WASHINGTON, D.C. -- Agriculture Secretary Mike Johanns today announced that universities in seven states will receive $1.1 million to study the economic implications of preventing, controlling or eradicating invasive pests and diseases.

"The control of invasive plant pests and foreign animal diseases is a major priority in protecting our environment and agricultural sector," said Johanns. "This research will help identify effective strategies for preventing the introduction of invasive species and managing their presence."

The agreements announced today will provide funding to universities in Arizona, Michigan, Minnesota, Montana, Ohio, Texas, and Washington.

Among the subjects these projects will examine are:

  • development of decision support systems to help public and private land managers identify priorities, and select efficient prevention, detection, and control strategies;

  • benefits and costs of strategies to slow the spread of the Emerald Ash Borer in Michigan and Ohio;

  • benefits and costs of policy options to manage animal diseases that spread between livestock and wildlife, accounting for ecological and economic factors;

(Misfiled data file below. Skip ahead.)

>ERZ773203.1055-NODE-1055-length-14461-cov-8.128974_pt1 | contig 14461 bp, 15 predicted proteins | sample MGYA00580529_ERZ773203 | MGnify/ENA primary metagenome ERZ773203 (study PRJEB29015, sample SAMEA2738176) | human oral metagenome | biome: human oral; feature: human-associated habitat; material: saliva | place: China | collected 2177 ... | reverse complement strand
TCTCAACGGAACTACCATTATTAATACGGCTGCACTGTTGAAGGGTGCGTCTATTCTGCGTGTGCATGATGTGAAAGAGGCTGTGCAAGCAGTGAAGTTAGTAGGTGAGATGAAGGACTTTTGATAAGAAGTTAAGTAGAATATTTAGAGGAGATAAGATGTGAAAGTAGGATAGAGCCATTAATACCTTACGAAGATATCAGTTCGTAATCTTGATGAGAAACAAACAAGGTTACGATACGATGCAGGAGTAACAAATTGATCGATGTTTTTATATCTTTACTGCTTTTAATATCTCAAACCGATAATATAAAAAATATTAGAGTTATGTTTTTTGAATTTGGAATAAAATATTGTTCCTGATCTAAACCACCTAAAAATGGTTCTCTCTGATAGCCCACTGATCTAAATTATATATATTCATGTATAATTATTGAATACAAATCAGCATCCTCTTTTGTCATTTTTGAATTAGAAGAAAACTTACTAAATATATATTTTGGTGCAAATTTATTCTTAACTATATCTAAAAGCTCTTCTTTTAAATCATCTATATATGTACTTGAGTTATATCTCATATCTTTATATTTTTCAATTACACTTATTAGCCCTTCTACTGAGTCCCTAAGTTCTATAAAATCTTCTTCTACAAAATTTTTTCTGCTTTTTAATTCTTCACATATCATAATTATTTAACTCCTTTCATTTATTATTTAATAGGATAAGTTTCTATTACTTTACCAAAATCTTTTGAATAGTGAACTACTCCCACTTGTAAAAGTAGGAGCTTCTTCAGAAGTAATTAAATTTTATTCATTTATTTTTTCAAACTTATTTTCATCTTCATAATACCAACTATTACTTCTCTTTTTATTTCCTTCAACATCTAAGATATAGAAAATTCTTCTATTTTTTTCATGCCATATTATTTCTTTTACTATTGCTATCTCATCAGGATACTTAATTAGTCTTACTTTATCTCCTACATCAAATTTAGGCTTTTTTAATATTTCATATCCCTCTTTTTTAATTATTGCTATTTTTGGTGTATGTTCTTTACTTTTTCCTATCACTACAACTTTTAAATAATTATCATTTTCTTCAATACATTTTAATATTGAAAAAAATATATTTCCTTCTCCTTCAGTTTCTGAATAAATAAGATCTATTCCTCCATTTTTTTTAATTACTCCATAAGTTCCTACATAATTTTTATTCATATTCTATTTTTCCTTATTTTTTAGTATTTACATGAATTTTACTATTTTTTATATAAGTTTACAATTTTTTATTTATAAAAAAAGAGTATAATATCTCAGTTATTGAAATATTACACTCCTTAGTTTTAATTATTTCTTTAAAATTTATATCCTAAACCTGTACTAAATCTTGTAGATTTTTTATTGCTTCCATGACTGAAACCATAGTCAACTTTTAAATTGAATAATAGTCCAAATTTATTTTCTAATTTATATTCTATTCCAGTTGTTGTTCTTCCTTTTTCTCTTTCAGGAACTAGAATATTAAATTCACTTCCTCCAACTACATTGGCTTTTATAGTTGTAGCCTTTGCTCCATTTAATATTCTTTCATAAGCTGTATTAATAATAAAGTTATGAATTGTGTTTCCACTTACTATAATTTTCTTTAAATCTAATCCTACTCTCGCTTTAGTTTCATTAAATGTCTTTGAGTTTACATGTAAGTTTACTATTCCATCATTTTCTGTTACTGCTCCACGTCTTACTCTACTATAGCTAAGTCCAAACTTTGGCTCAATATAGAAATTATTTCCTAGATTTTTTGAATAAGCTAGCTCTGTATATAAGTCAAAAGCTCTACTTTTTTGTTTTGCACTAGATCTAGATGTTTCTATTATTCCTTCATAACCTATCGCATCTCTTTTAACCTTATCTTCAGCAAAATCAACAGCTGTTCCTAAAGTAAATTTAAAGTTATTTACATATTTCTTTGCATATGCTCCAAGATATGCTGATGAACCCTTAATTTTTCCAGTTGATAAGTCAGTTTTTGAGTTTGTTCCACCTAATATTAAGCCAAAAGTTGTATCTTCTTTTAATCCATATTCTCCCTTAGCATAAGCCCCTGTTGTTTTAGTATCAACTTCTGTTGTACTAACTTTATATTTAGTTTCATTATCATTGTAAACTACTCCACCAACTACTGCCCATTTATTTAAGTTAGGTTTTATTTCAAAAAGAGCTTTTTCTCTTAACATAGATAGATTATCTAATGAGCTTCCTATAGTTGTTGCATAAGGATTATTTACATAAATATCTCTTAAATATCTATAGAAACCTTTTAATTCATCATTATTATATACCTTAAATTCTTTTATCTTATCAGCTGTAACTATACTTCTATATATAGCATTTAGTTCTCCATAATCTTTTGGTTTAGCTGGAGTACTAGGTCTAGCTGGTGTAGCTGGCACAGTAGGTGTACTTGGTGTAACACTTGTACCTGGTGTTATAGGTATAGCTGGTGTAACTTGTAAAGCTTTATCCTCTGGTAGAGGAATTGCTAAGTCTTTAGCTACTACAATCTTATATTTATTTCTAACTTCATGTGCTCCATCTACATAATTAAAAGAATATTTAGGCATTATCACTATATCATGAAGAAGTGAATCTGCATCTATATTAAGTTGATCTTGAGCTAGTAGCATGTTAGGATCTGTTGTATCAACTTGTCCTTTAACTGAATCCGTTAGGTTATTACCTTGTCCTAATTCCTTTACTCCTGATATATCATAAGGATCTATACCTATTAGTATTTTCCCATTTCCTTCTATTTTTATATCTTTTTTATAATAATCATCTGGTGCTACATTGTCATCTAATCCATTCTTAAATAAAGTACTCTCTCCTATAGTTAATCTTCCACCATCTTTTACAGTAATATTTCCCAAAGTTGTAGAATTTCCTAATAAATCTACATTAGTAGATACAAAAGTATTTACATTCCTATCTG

• economic effectiveness of mitigation strategies against avian influenza in the poultry industry, including prevention and response;

  • economic and trade effects on U.S. and global livestock markets of animal disease outbreaks and of individual and multi-country responses.

  • The complete list of awards is online.

    These research projects are competitively awarded by the Program of Research on the Economics of Invasive Species Management, administered by USDA's Economic Research Service. PREISM studies will provide analytically based principles, guidelines, and criteria for invasive species policy and program decision making, as well as the economic information, modeling systems, or other tools that support the decision making. More information about these projects is online.

    SOURCE: USDA news release.